Three Career Lessons from Emmy Winner Maggie Smith
Last night’s Emmys Awards may have been lackluster (although it was kind of fun watching Mad Men—a previous Emmy landslide victor—set a record for most Emmy losses), but watching Maggie Smith win never gets old. Seriously, the woman just gets more fabulous with time. What is her magic? (Get it? Magic? Harry Potter?)
Professor McGonagall does not approve of this joke.
But in all seriousness, Dame Smith’s work is inspirational. We could all learn a lot (three things, specifically) about how to have a successful career from the Downton Abbey actress:
1. It’s All About Who You Know
The importance of networking is repeated ad naseum on sites like this, but Smith’s story proves that nothing is possible without it. Smith grew up in a non-acting household (her mother was a nurse and her father a pathologist) and never would have entered the field if a teacher had not suggested drama school when she was 16. Similarly, Smith transitioned to film to the television show that would earn her two Emmys thus far at the request of Downton Abbey’s writer with whom she had worked previously.
Think about it: without networking, the world would be bereft of the woman who has won two Academy Awards, two Golden Globes, one Tony, and two Emmys, just to name a few. Even more devastatingly, the world would never know the joy of Smith delivering a Downton zinger like this:
Her daughter-in-law, Cora: I hate to go behind Robert's back.
Lady Violet (Smith): That is a scruple no successful wife can afford.
2. Market Your Brand
Although Smith’s connections land her roles (not to mention a CV that makes Emma Stone look like a lazy bum), she still needs to bring in viewers. After all, it is the ticket-buying audience members of her films that make her star power profitable. Smith has become very good at marketing her brand of wry, sharp humor and grounded persona in interviews and red carpets. My favorite example of this comes from Huffpost TV:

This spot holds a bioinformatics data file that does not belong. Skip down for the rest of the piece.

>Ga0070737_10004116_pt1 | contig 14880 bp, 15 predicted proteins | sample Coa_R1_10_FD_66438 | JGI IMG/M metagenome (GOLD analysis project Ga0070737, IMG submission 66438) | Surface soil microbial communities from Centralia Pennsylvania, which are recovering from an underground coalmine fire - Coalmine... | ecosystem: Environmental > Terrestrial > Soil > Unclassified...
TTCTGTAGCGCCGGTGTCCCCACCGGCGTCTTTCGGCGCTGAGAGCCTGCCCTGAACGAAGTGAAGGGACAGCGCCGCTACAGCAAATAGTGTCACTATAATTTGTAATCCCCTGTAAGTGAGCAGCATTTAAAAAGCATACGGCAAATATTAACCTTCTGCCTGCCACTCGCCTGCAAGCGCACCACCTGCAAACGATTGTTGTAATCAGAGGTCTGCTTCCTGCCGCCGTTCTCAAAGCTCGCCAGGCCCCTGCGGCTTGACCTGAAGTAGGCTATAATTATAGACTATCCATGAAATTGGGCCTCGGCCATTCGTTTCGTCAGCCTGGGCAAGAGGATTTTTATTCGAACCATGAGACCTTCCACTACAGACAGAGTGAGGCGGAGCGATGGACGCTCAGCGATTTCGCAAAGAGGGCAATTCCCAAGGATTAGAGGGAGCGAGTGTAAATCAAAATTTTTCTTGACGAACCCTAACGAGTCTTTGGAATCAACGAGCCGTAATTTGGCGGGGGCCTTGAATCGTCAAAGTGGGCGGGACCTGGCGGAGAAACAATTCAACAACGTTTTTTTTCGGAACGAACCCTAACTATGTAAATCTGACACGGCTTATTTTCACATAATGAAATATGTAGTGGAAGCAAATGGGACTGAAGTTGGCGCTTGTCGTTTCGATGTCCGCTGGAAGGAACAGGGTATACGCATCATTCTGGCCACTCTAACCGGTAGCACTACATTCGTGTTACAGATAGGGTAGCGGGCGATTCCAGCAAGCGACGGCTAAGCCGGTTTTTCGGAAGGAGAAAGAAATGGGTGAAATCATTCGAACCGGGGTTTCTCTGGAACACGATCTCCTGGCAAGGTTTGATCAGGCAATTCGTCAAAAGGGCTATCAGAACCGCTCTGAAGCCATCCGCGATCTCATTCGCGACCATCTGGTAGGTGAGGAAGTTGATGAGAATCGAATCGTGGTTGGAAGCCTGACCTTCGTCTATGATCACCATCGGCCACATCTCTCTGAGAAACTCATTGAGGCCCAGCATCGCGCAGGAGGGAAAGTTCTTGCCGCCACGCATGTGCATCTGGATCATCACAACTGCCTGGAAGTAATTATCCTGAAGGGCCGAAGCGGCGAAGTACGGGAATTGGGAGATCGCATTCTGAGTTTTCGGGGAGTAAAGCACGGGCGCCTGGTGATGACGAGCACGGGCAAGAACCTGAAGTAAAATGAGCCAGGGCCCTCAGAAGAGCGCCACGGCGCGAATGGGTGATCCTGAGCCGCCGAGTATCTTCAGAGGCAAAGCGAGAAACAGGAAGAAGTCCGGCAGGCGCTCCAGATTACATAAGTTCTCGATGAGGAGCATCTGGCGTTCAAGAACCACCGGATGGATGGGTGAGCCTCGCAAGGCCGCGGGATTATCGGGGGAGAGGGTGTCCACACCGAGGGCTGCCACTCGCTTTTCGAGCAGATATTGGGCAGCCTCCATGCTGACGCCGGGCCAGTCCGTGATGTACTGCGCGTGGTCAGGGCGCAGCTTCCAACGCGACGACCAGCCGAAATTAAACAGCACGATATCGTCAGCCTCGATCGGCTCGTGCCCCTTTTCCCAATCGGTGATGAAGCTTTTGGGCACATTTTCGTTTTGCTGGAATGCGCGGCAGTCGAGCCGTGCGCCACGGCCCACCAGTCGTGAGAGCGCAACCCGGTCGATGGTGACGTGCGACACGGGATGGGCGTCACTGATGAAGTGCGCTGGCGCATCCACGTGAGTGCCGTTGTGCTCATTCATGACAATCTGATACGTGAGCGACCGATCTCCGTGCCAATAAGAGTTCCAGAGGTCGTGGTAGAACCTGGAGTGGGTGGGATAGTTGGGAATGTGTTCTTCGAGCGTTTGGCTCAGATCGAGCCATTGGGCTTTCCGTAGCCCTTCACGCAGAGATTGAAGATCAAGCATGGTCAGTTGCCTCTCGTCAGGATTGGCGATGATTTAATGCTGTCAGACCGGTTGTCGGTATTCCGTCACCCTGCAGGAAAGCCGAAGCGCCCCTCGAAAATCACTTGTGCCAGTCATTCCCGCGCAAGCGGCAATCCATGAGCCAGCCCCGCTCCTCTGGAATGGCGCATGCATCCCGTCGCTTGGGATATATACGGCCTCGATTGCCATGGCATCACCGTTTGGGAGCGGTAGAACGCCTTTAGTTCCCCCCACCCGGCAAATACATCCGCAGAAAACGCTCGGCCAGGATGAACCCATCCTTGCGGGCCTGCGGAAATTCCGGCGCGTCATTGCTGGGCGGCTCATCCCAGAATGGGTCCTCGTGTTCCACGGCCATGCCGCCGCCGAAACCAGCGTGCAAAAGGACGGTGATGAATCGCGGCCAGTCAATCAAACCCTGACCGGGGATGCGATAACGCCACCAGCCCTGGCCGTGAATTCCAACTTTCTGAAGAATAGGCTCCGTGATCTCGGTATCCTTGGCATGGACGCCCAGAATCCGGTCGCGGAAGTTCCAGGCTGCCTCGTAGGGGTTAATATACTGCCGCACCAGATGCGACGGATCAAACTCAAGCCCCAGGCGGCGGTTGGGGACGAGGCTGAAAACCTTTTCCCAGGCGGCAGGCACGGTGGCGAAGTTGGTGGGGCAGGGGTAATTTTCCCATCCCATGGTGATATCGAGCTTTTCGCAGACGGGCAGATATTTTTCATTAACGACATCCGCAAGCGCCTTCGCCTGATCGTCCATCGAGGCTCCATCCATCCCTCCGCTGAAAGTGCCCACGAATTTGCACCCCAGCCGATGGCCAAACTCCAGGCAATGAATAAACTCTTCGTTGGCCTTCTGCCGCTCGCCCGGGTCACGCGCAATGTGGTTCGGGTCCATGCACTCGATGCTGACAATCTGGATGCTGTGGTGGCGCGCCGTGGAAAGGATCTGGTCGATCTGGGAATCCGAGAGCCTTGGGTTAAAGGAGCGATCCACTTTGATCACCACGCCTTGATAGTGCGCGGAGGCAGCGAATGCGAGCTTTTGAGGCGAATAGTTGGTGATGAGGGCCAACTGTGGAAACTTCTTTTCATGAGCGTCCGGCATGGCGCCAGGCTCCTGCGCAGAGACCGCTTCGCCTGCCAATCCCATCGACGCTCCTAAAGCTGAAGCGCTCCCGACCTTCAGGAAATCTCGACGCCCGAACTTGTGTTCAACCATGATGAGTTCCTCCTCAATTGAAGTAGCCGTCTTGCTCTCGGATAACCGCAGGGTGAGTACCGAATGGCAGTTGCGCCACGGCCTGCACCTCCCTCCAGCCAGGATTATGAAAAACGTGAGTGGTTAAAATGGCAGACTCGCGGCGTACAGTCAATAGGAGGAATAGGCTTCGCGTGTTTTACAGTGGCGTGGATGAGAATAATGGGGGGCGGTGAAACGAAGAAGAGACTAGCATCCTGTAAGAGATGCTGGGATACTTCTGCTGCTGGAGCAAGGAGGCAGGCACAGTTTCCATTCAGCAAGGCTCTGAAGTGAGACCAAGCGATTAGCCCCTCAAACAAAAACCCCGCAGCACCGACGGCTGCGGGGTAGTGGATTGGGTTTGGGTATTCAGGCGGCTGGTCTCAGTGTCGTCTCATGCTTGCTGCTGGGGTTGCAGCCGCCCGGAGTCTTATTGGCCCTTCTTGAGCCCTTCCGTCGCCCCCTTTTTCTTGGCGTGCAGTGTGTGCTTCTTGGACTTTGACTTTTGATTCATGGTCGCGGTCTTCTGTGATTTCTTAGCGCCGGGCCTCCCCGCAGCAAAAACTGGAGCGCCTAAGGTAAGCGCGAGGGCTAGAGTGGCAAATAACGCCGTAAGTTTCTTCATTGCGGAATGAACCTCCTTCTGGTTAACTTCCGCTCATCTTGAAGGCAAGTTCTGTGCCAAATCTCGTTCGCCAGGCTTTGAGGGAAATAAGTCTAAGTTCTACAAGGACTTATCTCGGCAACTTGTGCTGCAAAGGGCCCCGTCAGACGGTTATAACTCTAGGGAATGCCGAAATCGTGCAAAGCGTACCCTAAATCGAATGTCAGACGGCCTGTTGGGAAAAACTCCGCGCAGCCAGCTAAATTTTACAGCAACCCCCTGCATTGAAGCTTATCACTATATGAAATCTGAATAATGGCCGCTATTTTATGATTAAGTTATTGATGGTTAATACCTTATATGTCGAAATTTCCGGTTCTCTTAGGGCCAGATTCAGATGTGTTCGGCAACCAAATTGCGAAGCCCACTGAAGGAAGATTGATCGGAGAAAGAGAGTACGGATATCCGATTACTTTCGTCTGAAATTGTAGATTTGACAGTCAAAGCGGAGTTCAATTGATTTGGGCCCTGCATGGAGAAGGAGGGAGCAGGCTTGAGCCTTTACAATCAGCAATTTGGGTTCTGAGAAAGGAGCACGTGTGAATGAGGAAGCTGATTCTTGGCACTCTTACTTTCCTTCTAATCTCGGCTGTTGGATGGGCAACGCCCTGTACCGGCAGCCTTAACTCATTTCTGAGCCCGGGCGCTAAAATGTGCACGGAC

“I got in a taxi the other day…The driver recognized me from 'Downton' and asked me when the next season started. Before I could tell him, he said, ‘I always watch it when the football isn’t on,’ and that sure put me in my place."
Just like Dame Smith, we have to figure out what qualities we want to convey in a short period of time in an interview, networking event, or even a meeting with the boss about salary negotiation or promotions. All of us should have a short anecdote or description up our sleeves to illustrate what makes us uniquely hirable/promotable/etc.
3. Haters Gonna Hate
The last thing we can learn from Dame Smith is that at the end of the day, we won’t appeal to everybody. No matter how memorable our elevator speeches are, there will always be clients we don’t click with, hiring managers who can’t see our potential, and bosses who just don’t get us.
Perhaps the most devastating critique Smith ever received was from co-star Richard Burton, when he wrote in his diary that Smith ‘turned him against sex’. Ouch! Next time a boss or co-worker gets down on your work, just how much that would have stung (…him, after she files the post-humorous sexual harassment lawsuit that comment deserves).
Of course, this does not mean there isn't anything we can do to turn the odds in our favor. We can learn from Dame Smith, prepare thoroughly for interviews and careers and, of course, we can get help.
Alyson Weiss is the Young Adult Outreach and Social Media Specialist at JVS-Boston. She spends way too much time on the internet, so she loves teaching social media presence optimization. For more information or to make an appointment, contact her at email@example.com or 617-399-3186.